The history of
Australian wine: stories from the vineyard to the cellar door
Victory Books, Australia 2012
something interesting about history, and as you develop more of your
own, you tend to become more interested in it. For this reason, I
was really pleased to open a package containing a new book on the
history of Australian wine in the 20th century, written by Max
The book is based on an oral history
taken by Rob Linn, who spent a considerable amount of time
interviewing key figures in the industry. This research was funded
by the Wolf Blass Foundation, and Max Allen has drawn on this to
help write this book.
Itís a lovely looking book, in full
colour, and has plenty of photographs. They are one of the most
powerful aspects of the book, and two, in particular, stand out. The
first is on page 155, and itís a black and white shot of a
Penfolds board meeting in 1972. Four late-middle-aged men are
sitting round a table. The brylcreemed, moustachioed Max Schubert is
second right, and heís watching carefully as the chap to his right
is pouring a glass of what looks like either sherry or brandy. All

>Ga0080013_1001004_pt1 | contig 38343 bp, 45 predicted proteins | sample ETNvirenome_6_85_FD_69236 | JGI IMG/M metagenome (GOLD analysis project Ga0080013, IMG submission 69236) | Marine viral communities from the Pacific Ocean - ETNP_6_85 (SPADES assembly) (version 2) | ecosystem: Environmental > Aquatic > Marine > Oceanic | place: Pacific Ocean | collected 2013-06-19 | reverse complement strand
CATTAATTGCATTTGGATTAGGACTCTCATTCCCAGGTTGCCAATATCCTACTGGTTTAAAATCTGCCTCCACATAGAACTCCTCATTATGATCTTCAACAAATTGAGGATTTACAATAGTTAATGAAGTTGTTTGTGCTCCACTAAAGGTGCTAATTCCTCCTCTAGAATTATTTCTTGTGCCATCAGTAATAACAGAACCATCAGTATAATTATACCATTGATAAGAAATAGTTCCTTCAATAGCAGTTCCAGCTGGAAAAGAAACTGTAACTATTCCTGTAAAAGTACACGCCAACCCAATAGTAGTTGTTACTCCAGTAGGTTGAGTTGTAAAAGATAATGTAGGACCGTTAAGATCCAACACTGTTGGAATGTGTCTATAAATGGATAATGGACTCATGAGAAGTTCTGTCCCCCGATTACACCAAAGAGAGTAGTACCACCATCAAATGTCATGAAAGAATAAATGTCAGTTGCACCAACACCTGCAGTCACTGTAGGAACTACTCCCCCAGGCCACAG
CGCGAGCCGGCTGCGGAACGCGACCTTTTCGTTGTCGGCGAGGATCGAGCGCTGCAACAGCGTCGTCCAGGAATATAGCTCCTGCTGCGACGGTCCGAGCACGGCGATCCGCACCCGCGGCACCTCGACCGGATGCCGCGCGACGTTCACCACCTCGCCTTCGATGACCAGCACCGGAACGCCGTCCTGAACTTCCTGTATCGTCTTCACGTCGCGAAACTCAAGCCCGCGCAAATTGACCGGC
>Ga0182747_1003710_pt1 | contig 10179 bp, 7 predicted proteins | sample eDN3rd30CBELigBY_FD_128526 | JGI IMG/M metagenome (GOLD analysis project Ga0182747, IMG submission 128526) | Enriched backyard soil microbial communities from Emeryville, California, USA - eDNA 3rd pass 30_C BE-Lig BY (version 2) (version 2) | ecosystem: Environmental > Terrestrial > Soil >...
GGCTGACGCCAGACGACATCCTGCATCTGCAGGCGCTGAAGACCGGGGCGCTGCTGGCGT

four are smoking and the ashtray on the table is full. Another era.
The other is a full-page colour picture
on page 9. Itís a beach scene from the 1960s. In the background,
out of focus, two men and a girl are enjoying the sun and sea. Even
though they are out of focused, you can just see that they are
smiling. Theyíre well tanned. In the foreground there are two
glasses and a bottle, in sharp focus, stuck into the sand. The
bottle shape indicates this is Riesling, and it looks very inviting.
The beach goers can be seen upside down in the lens created by the
glasses. Itís such a happy shot, but, again, a different era.
Australian wine has come a long way since
1900. It has changed almost beyond recognition, developing since the
1950s from an industry focused on fortifieds to one focused on table
wines. And from the 1980s onwards, the style of table wines has
shifted. The industry is currently in a period of flux, too.
Allen captures many of the transitions
very well. He paints pictures with his words, and the extensive
quotes from Linnís oral history help bring this work to life. Any
criticisms? Well, the pictures of Cloudy Bayís Marlborough
vineyard and an unnamed vineyard in St Estephe on pages 96 and 98
seem a bit of a waste: it would have been better to have some more
wonderful archival images than these, which are only distantly
related to the theme. And maybe there is one picture too many of
Wolf, but I guess he did fund the book in the first place, for which
he deserves a lot of credit.
Otherwise, itís a really engrossing
read, and thoroughly recommended.
Currently available in Australia from Random House. Will be
published in US and UK later this autumn.
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